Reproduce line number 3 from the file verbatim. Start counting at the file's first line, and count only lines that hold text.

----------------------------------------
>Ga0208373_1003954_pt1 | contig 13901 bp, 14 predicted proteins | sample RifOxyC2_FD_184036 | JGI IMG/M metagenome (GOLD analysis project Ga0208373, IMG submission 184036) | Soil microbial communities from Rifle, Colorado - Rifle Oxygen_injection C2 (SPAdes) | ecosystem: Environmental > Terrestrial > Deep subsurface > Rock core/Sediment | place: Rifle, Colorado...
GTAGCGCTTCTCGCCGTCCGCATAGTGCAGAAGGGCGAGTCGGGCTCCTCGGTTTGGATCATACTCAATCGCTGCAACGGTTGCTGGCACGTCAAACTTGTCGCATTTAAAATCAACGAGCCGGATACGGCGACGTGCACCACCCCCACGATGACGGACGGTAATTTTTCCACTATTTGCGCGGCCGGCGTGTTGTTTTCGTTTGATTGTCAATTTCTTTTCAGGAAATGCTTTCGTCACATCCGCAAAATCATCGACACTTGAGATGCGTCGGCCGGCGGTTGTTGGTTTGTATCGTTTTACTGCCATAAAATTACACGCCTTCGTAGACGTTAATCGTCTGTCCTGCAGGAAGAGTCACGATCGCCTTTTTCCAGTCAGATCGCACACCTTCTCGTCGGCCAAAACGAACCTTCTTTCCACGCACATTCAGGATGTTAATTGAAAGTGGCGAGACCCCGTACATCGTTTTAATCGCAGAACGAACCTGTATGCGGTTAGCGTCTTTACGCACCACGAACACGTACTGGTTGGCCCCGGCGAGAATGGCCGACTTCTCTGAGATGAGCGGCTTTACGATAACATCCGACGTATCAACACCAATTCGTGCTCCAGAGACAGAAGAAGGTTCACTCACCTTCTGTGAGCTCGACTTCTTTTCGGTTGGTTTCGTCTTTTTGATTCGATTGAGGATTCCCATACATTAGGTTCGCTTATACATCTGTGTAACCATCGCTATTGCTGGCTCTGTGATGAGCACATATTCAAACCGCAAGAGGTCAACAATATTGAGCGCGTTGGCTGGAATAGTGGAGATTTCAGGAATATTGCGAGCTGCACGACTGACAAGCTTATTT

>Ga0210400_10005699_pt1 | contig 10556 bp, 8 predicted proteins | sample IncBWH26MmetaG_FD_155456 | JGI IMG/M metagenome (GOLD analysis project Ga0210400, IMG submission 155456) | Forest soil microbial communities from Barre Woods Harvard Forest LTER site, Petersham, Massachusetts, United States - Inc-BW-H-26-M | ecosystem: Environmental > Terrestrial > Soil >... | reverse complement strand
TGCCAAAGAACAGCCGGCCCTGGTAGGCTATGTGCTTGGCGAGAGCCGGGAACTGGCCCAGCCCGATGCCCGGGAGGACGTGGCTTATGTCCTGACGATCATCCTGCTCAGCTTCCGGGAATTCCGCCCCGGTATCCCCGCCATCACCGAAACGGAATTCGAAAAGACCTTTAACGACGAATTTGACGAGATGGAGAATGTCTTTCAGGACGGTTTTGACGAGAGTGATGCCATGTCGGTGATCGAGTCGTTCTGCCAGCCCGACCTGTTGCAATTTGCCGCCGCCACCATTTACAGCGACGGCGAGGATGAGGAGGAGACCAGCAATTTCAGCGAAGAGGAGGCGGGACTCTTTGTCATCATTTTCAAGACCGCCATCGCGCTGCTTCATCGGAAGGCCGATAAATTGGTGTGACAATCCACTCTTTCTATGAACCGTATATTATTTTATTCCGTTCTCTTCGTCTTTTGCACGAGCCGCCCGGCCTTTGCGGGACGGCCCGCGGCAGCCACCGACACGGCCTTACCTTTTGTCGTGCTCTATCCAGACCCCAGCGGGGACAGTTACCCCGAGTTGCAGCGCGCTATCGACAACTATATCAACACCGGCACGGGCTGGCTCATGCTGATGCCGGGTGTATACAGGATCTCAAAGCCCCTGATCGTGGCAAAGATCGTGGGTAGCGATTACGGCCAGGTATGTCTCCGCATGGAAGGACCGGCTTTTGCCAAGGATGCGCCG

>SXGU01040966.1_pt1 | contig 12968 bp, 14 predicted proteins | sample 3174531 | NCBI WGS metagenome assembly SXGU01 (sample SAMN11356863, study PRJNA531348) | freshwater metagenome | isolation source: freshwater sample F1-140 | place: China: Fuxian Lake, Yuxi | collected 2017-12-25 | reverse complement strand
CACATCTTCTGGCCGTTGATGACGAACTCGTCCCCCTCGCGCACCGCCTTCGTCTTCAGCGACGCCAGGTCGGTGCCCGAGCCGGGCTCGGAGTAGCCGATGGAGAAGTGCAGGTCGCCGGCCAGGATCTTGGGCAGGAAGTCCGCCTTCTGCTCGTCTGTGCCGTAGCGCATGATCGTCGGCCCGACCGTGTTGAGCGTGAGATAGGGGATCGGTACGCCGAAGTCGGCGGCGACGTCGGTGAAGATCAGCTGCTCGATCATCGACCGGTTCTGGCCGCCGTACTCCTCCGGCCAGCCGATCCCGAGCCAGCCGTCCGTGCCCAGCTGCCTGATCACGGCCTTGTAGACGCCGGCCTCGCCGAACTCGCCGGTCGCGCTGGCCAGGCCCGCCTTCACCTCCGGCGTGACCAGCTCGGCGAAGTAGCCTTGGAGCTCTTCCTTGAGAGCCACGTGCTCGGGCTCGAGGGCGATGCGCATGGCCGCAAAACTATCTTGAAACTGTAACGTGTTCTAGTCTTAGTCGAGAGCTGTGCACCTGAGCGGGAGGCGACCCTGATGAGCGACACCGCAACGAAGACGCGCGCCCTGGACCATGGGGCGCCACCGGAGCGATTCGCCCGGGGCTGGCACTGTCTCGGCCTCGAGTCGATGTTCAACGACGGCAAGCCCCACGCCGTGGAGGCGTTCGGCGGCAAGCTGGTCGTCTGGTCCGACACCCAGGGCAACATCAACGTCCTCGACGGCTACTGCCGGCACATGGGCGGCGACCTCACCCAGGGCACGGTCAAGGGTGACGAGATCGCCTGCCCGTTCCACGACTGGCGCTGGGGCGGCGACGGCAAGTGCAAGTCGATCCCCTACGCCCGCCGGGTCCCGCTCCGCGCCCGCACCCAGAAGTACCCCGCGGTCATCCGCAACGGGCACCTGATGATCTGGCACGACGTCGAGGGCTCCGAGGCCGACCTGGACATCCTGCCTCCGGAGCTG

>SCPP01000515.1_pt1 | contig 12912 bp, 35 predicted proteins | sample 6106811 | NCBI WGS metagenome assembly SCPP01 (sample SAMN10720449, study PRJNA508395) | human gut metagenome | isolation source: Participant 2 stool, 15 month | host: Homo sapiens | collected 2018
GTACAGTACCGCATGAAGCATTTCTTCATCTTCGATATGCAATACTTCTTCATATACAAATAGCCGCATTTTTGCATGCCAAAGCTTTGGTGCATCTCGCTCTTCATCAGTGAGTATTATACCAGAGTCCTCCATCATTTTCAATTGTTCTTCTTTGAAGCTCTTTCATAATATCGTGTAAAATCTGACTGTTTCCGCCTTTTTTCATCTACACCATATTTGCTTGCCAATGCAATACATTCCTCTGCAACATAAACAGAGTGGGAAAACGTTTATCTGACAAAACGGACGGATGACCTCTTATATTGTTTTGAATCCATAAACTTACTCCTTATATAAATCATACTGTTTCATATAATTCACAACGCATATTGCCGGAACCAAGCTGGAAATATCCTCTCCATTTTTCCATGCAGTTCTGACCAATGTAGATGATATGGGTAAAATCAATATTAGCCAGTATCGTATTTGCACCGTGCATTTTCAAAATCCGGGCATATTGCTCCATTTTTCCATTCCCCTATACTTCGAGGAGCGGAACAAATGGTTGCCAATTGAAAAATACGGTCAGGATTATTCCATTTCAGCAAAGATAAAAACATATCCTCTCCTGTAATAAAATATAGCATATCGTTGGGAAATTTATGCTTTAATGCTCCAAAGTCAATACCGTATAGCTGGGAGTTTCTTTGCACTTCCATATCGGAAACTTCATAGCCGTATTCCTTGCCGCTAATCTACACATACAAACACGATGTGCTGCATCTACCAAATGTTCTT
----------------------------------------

>Ga0210400_10005699_pt1 | contig 10556 bp, 8 predicted proteins | sample IncBWH26MmetaG_FD_155456 | JGI IMG/M metagenome (GOLD analysis project Ga0210400, IMG submission 155456) | Forest soil microbial communities from Barre Woods Harvard Forest LTER site, Petersham, Massachusetts, United States - Inc-BW-H-26-M | ecosystem: Environmental > Terrestrial > Soil >... | reverse complement strand